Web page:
New studies stifle vape debate

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The health risks of vaping are heavily debated, but several new studies have shed some light on the subject.

E-cigarettes hit U.S. markets in 2006 and have since gained intense popularity, particularly with those who are college-aged. Teen smoking is lower than it has been in 24 years, but in a study provided by the Tobacco Control Journal, 24 percent of teenagers say they have used an e-cigarette in the past 30 days.

It’s not uncommon to see students using e-cigarettes near campus, although Dixie State University has a smoke-free campus policy, which prohibits the use of e-cigarettes on campus.

Vaping is commonly used as an alternative to smoking. Some use it as a method to quit smoking cigarettes, and Natasha Corral, a junior accounting major from Odessa, Texas, said it is frustrating to see people start the habit simply because it “looks cool.” 

“It’s kind of frustrating when you see people use it as a trend because it takes a lot of the seriousness away from how much it can help [smokers quit],” Corral said.

In the article “What are Kids Vapings?” by the Southwest Public Health Department reported that from 2011-15, surveys in Washington County showed there was a 300 percent increase in teens who use e-cigarettes.

In state and local laws, e-cigarettes and vape pens are defined as tobacco products. 

“For some reason, the tobacco industry has confused consumers about e-cigarettes not being tobacco products,” said Kye Nordfelt, director of health promotion at the Southwest Public Health Department.

E-cigarettes and vape pens and the liquid used in them are absolutely tobacco products, Nordfelt said. Nicotine is the main ingredient in the liquid burned in these devices and nicotine is derived from the tobacco plant. 

“[Vaping] is creating a whole new generation of tobacco users, starting with our youth,” said Nordfelt.

Corral said she smoked cigarettes for six years. She quit cold turkey for about a year and has been using an e-cigarette for a year and a half. After quitting, she said the hardest part was watching her friends smoke cigarettes during social gatherings. She bought an e-cigarette so she could enjoy being outside with her friends during their smoke breaks.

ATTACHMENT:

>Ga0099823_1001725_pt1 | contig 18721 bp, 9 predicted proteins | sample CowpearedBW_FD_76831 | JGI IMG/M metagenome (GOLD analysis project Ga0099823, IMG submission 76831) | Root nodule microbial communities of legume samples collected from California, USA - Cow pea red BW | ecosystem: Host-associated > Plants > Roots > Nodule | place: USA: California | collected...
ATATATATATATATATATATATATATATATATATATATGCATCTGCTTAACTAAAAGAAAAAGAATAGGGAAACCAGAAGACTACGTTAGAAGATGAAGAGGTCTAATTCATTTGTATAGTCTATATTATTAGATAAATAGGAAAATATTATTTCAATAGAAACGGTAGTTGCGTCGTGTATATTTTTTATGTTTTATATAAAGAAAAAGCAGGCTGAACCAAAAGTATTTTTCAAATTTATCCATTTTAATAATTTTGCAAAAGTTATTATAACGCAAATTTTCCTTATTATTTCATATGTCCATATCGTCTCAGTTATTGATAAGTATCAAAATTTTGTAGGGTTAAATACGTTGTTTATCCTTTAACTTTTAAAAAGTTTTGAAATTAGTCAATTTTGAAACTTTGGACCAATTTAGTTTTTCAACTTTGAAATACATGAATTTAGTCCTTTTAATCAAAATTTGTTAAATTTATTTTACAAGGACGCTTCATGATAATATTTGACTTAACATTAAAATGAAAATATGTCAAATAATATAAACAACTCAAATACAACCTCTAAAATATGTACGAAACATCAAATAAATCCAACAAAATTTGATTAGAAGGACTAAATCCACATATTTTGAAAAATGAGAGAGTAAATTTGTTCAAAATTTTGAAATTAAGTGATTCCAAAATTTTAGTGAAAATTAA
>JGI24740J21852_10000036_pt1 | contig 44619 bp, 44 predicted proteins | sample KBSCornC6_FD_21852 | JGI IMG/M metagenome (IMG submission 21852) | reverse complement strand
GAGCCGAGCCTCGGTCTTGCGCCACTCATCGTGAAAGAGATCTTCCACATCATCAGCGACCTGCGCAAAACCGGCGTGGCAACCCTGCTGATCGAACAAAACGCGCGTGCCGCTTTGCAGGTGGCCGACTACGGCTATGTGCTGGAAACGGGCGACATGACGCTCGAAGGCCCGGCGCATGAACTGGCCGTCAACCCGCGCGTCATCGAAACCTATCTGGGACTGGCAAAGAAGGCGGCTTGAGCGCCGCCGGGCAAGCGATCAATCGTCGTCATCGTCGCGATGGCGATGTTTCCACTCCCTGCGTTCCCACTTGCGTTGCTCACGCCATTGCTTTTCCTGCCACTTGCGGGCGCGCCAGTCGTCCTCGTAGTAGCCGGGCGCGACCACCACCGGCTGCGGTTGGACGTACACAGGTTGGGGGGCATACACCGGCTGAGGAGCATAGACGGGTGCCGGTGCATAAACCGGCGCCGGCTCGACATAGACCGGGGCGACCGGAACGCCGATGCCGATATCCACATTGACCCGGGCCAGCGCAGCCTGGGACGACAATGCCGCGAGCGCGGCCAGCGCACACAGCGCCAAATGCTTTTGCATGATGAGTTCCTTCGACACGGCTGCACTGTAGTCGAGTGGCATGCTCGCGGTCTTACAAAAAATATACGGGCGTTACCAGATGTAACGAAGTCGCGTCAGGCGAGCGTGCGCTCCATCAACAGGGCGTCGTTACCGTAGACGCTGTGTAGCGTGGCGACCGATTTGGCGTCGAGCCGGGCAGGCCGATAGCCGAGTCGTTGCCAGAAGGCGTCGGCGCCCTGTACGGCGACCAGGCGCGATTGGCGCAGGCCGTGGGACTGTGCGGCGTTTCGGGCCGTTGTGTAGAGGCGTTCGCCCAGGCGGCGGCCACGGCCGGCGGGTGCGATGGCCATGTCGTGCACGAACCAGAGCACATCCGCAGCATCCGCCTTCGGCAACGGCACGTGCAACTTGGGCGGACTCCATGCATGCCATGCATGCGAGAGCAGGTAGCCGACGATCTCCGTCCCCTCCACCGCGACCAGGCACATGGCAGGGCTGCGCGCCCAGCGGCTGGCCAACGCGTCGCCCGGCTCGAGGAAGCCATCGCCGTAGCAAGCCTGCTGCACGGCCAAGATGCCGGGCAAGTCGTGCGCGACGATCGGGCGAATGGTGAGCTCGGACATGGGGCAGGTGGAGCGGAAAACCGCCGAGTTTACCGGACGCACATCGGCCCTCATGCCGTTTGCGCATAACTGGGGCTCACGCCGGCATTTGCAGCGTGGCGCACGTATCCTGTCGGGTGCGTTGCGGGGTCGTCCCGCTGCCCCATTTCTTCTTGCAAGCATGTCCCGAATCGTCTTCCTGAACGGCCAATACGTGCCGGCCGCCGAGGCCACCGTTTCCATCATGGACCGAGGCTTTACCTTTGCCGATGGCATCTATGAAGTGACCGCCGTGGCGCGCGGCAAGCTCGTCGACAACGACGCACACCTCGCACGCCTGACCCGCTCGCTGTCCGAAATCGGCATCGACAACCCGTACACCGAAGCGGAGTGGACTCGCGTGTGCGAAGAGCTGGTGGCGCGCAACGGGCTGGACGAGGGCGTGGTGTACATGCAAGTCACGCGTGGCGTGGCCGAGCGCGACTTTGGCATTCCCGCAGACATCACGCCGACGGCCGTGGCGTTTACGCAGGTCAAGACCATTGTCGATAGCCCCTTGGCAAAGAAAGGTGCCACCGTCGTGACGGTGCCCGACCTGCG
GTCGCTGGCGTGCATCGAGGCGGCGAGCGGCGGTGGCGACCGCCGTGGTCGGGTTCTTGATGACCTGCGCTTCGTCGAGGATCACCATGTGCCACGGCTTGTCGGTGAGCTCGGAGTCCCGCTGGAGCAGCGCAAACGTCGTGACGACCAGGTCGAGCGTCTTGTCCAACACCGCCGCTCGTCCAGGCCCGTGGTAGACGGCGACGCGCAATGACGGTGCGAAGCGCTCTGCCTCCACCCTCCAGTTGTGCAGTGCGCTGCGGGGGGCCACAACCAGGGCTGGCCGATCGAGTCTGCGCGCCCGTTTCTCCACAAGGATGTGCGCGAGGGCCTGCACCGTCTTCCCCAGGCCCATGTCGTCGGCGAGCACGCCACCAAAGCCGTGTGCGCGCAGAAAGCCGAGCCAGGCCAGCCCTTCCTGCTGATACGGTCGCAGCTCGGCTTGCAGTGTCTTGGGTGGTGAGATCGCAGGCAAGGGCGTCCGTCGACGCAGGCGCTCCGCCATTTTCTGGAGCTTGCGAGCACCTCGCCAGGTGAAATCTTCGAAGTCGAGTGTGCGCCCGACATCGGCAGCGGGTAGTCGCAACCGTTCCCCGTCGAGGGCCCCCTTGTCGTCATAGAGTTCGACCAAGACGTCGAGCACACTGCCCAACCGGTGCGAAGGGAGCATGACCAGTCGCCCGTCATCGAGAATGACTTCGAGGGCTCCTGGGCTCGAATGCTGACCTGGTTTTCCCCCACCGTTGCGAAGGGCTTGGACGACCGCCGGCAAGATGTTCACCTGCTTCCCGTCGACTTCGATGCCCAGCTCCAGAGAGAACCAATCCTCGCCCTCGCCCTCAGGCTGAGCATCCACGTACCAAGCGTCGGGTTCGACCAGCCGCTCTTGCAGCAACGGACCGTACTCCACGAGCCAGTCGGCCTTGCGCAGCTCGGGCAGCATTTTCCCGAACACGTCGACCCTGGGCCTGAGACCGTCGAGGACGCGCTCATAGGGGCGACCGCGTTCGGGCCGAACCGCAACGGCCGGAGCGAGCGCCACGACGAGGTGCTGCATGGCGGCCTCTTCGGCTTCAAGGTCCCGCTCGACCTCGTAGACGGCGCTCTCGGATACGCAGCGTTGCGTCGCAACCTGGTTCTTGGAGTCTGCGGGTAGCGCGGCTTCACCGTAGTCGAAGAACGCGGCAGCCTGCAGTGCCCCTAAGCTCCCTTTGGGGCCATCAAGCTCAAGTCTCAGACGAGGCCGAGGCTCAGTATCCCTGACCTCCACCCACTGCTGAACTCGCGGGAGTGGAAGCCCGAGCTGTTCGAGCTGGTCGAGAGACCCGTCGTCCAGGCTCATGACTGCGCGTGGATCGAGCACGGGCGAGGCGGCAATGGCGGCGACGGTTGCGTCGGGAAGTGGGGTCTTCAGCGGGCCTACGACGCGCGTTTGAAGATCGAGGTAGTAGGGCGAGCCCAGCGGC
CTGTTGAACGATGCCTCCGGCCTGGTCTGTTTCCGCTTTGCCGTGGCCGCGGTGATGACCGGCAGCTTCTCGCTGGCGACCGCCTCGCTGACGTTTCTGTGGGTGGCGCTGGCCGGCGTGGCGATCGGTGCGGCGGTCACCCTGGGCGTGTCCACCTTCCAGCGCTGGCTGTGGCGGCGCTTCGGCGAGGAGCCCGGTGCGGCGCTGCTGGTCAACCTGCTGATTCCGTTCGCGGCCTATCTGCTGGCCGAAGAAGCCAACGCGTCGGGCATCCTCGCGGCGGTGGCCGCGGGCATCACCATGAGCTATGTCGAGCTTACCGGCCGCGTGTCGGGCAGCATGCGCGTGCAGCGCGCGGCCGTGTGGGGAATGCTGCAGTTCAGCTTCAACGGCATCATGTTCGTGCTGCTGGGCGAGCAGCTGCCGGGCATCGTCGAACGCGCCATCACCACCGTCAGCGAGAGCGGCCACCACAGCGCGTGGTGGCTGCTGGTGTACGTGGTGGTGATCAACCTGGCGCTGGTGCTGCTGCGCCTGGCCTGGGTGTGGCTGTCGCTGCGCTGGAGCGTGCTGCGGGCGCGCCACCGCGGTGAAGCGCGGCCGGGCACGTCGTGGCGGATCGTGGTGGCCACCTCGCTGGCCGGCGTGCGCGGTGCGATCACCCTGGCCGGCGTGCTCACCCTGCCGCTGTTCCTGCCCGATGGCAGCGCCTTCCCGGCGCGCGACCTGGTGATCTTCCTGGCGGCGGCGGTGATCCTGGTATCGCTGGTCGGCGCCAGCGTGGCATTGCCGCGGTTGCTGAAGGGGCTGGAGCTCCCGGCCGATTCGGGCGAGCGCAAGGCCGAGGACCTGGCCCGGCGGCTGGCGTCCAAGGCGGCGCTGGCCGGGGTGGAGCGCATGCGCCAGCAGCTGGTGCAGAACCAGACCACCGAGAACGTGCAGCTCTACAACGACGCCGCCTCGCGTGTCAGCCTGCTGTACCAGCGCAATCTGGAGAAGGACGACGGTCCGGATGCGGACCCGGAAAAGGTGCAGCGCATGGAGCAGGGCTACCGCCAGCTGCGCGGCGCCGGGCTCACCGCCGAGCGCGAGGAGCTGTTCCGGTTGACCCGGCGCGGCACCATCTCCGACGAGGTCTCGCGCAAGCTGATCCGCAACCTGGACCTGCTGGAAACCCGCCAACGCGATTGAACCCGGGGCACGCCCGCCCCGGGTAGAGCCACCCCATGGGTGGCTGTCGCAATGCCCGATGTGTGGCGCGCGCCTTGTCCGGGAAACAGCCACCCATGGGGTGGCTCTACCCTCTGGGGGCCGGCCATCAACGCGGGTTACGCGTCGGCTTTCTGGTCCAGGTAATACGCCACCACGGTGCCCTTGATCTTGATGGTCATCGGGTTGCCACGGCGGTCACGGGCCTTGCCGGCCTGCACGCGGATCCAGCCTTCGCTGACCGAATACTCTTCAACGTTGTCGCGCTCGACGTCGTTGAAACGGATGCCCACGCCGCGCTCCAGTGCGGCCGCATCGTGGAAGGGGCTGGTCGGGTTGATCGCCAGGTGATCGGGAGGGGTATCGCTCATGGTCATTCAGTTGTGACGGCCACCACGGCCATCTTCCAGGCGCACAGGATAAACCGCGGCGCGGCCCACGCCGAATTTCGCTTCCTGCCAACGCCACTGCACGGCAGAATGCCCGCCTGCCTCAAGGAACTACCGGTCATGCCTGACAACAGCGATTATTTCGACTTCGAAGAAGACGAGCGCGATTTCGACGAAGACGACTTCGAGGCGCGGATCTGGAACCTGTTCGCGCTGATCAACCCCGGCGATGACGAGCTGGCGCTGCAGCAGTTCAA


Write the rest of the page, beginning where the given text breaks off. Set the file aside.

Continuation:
“[It’s] better to have an e-cigarette than to actually get hooked back on cigarettes again,” Corral said.

There are better ways to quit smoking than switching to e-cigarettes, Nordfelt said. There are products and resources that have been proven to help end addiction, including a tobacco “quitline” people can call to get free nicotine replacement therapy if they qualify. Nordfelt said switching to e-cigarettes leaves many people still addicted to nicotine, and with nicotine, addiction sets in more quickly than with methamphetamine or heroin. 

Corral said the year-long break from nicotine helped minimize dependence once she started using an e-cigarette. Corral said she is OK being in classes without needing to use hers. 

“If it’s not there, I’m not worried,” Corral said. “I don’t need a break during class.”

Don Reid, chief of campus police, said there have only been a couple of instances where campus police have been asked by a faculty member to intervene with someone vaping on campus. Both times, the person using an e-cigarette was reminded of the policy, and no further action was necessary, Reid said.

Vaping is marketed by tobacco companies to appear significantly safer than smoking, but Nordfelt said research is starting to show e-cigarettes are not harmless.

“The amount of misinformation out there is quite frightening,” Nordfelt said.

According to a study published last month by the American College of Chest Physicians titled “Acute Impact of Tobacco vs Electronic Cigarette Smoking on Oxidative Stress and Vascular Function,” the use of e-cigarettes leads to hardening of the aorta artery. As that artery hardens, it leaves users susceptible to heart attacks and strokes in the same way smoking has been proven to in the past, Nordfelt said.

Everyone’s experience with e-cigarettes is different, depending on your motivation behind using it, desired effects, and which product you are using, Corral said. She also said anyone who decides to pick up e-cigarettes should be mindful of the signs of dependency.

“Moderation is key for most everything,” Corral said. “It can range from alcohol to vaping to your favorite dessert.”

On the other hand, Nordfelt said it’s best to avoid e-cigarettes altogether. Some college students who try them as a recreational thing may never go back to it, but many will end up encountering an addiction they didn’t anticipate, Nordfelt said.